Standing calm and collected at a wooden lectern on Thursday, Triangle Day School fifth grader Jason Sorin spelled out the letters correctly to become the 2017 Duke University Regional Spelling Bee champion.
Placing first in the regional competition secured his spot at the Scripps National Spelling Bee in Washington D.C., where nearly 300 spellers from across the country will convene in late May and face difficult words and their homonyms, alternative pronunciations, definitions and languages of origin.
“I didn’t really think I could win this,” said Sorin, 11. “This is only my second year actually doing this. … I just can’t believe it.’’
Caroline Lazarus, an eighth grader at Charles W. Stanford Middle School in Hillsborough and the daughter of Duke photographer Jared Lazarus, was named the runner-up.
This is the eighth annual Duke University Regional Spelling Bee organized by the Duke Office of Durham and Community Affairs, and 58 elementary and middle school students participated in the bee at Durham’s Riverside High School on March 11. To be invited to the regional competition, these students had to win their individual school’s spelling bee. Sorin won the bee at Triangle Day School in Durham by spelling the word “diminuendo,” which means a decrease in loudness.
After four hours of spelling and 11 rounds, the regional competition on March 11 was deadlocked between four spellers: Sorin, Caroline Lazarus of Charles W. Stanford Middle School, Evan Fahringer of Chapel Hill Homeschoolers, and Isabel LingYu Peng Murray of Durham School of the Arts.
In order to determine one winner for the Scripps National Spelling Bee, the four spellers were invited back to a Spell-Off at First Presbyterian Church in downtown Durham on Thursday. Their families and members of the media were in attendance, and the “Final Four” Spell-Off lasted five rounds.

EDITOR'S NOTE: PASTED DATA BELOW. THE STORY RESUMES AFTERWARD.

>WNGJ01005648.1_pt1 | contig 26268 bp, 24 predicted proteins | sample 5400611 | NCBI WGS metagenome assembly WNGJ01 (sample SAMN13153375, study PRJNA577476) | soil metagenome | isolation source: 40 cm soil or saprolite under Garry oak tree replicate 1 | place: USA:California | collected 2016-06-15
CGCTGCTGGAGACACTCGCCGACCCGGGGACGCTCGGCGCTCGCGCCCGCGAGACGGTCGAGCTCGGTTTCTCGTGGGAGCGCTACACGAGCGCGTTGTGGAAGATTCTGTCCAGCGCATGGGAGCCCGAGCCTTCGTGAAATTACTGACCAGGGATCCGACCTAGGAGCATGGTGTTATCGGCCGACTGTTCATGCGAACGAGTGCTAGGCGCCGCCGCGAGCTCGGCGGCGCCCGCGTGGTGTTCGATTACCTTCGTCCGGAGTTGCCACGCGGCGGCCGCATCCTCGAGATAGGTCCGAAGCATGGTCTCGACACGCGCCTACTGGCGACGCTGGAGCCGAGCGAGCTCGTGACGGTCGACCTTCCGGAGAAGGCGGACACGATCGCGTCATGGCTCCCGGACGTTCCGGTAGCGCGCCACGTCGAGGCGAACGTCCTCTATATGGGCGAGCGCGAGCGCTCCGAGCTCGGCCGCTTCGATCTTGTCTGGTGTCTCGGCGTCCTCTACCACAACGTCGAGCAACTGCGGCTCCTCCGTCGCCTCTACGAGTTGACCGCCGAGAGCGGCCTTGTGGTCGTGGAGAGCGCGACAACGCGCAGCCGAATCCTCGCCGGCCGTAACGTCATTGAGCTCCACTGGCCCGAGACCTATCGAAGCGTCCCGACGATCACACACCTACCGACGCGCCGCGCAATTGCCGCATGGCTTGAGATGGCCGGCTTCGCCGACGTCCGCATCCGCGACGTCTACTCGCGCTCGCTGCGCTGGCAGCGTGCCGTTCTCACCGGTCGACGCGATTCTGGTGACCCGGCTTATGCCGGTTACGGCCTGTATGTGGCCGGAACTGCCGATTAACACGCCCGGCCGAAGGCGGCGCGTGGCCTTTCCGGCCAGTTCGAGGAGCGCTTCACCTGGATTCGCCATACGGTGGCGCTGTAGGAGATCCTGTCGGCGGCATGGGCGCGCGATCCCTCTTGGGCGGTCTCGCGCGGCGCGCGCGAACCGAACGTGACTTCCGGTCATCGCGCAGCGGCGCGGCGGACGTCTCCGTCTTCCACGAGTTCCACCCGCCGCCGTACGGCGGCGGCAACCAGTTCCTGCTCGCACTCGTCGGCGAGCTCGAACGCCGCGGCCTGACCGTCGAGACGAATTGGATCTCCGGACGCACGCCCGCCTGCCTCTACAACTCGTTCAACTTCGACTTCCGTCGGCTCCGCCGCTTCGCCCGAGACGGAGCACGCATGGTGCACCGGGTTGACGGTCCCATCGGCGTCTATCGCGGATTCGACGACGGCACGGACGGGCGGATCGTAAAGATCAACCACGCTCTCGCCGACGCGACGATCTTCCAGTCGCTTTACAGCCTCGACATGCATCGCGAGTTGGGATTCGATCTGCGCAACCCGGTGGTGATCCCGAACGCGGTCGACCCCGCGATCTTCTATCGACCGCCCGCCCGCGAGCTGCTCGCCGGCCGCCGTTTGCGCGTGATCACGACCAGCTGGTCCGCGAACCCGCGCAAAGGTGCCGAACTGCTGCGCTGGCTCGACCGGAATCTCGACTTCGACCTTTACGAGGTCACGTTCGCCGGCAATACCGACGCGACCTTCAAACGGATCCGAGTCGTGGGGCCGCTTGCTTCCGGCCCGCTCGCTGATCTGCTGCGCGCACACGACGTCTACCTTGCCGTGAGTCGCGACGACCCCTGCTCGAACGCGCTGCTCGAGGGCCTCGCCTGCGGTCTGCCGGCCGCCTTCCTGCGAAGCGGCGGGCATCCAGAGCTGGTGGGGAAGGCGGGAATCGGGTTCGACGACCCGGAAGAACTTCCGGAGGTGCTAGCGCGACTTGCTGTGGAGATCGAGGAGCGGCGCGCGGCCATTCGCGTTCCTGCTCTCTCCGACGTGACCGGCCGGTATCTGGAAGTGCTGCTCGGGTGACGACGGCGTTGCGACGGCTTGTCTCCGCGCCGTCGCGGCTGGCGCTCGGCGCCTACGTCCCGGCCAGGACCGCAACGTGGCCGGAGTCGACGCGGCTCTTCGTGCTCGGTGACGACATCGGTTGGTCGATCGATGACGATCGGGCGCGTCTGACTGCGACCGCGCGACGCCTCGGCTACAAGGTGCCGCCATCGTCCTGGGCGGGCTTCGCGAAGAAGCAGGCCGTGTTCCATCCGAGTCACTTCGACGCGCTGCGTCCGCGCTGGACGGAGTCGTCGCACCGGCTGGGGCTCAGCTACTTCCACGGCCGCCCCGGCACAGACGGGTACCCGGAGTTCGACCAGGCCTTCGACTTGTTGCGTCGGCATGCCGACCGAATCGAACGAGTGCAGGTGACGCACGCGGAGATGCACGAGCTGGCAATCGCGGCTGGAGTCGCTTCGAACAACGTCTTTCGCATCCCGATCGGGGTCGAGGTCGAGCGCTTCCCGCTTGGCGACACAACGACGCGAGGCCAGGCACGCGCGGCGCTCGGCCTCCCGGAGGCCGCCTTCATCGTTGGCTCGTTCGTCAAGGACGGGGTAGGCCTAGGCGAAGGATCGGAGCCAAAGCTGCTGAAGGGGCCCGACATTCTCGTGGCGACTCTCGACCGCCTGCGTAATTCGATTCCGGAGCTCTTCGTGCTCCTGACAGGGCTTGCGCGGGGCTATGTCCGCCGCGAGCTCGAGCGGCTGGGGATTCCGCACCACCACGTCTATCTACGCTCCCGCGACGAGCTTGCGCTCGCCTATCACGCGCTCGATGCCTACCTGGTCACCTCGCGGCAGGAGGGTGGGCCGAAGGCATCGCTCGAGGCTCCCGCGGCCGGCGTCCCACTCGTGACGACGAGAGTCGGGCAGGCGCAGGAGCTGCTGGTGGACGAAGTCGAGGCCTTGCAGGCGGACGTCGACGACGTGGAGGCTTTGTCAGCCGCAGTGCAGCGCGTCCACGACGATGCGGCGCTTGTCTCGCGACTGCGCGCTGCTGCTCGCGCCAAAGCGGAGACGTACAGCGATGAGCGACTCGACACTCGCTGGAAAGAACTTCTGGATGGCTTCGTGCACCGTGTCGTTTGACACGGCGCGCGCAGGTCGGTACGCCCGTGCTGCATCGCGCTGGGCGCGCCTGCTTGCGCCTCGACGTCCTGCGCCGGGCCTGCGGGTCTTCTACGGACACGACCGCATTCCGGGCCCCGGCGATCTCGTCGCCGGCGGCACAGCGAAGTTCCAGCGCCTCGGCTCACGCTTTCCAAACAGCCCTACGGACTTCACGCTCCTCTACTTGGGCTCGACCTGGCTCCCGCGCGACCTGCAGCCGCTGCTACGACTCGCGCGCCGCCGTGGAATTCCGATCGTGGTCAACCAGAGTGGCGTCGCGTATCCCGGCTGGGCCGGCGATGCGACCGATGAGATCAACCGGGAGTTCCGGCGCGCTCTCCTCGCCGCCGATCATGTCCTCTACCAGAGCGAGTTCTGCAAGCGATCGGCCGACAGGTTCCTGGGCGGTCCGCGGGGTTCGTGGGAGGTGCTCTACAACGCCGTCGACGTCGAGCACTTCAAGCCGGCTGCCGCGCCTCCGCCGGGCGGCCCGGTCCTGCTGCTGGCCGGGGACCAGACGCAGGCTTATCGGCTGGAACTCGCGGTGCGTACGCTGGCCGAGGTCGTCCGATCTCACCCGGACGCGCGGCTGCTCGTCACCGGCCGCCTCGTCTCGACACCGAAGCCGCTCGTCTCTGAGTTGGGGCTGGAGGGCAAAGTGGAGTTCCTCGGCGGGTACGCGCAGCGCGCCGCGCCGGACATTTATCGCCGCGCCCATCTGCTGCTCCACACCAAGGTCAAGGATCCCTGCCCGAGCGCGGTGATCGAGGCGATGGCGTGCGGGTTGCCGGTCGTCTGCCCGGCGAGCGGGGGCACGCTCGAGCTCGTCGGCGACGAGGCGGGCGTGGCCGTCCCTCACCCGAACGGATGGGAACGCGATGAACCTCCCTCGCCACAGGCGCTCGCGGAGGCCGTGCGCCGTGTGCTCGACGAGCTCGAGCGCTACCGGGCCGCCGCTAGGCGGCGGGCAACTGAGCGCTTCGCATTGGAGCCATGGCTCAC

“We are so proud of these four students and what they’ve already accomplished,” said Lou Rollins, emcee of the spelling bee and director of special projects for the Duke Office of Durham and Community Affairs. “This is a great event for Durham, Duke, your families and the region.”
Duke Vice President for Durham and Community Affairs Phail Wynn Jr. served as spelling bee pronouncer; Sam Miglarese and Channa Pickett from the Duke Office of Durham and Community Affairs served as judges; and April Dudash with the Duke Office of Durham and Community Affairs served as record keeper.
Jason Sorin’s family was in the audience, to include his father, Daniel, who is a professor in the Duke Electrical and Computer Engineering department, 7-year-old sister, Julie, and mother, Deborah. Deborah said she and Jason spent time going over hundreds of words before the regional bee. She added Jason also loves to read and has a great memory for words, and last year, he participated in the Duke University Regional Spelling Bee and was eliminated in Round 3.
When asked what was going through her mind when Jason received the word “symmetrical” at the Spell-Off, Deborah said she knew at that point her son’s regional victory was possible.
“We’re thrilled,” Deborah said. “He put a lot of time into studying.”
The Duke Office of Durham and Community Affairs is sponsoring the Sorin family’s trip to the Scripps National Spelling Bee May 28 through June 3. Sorin will also receive a digital copy of “Webster’s Third New International Dictionary, Unabridged,” and a 2016 United States Mint Proof Set from Scripps.
For more information about the national competition, visit spellingbee.com.
Fifth grader and Duke Regional Spelling Bee champion Jason Sorin poses with Phail Wynn Jr., Duke’s vice president for Durham and Community Affairs.